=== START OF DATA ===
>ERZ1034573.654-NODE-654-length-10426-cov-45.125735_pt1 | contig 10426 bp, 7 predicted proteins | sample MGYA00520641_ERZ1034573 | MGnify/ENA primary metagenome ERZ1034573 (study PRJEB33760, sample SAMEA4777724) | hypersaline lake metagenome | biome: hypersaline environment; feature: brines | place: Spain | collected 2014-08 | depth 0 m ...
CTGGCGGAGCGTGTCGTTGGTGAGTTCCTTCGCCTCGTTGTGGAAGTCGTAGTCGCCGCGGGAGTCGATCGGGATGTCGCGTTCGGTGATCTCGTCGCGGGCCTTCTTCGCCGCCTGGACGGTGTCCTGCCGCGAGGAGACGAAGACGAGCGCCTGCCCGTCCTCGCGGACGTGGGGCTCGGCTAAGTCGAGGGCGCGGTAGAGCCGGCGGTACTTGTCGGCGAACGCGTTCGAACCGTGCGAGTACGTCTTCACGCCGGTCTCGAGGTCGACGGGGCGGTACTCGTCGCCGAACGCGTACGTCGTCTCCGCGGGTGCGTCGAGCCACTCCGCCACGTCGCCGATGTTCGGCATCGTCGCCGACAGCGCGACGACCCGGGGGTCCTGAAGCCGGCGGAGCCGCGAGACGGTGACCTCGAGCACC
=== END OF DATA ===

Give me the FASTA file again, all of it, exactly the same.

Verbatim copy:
>ERZ1034573.654-NODE-654-length-10426-cov-45.125735_pt1 | contig 10426 bp, 7 predicted proteins | sample MGYA00520641_ERZ1034573 | MGnify/ENA primary metagenome ERZ1034573 (study PRJEB33760, sample SAMEA4777724) | hypersaline lake metagenome | biome: hypersaline environment; feature: brines | place: Spain | collected 2014-08 | depth 0 m ...
CTGGCGGAGCGTGTCGTTGGTGAGTTCCTTCGCCTCGTTGTGGAAGTCGTAGTCGCCGCGGGAGTCGATCGGGATGTCGCGTTCGGTGATCTCGTCGCGGGCCTTCTTCGCCGCCTGGACGGTGTCCTGCCGCGAGGAGACGAAGACGAGCGCCTGCCCGTCCTCGCGGACGTGGGGCTCGGCTAAGTCGAGGGCGCGGTAGAGCCGGCGGTACTTGTCGGCGAACGCGTTCGAACCGTGCGAGTACGTCTTCACGCCGGTCTCGAGGTCGACGGGGCGGTACTCGTCGCCGAACGCGTACGTCGTCTCCGCGGGTGCGTCGAGCCACTCCGCCACGTCGCCGATGTTCGGCATCGTCGCCGACAGCGCGACGACCCGGGGGTCCTGAAGCCGGCGGAGCCGCGAGACGGTGACCTCGAGCACC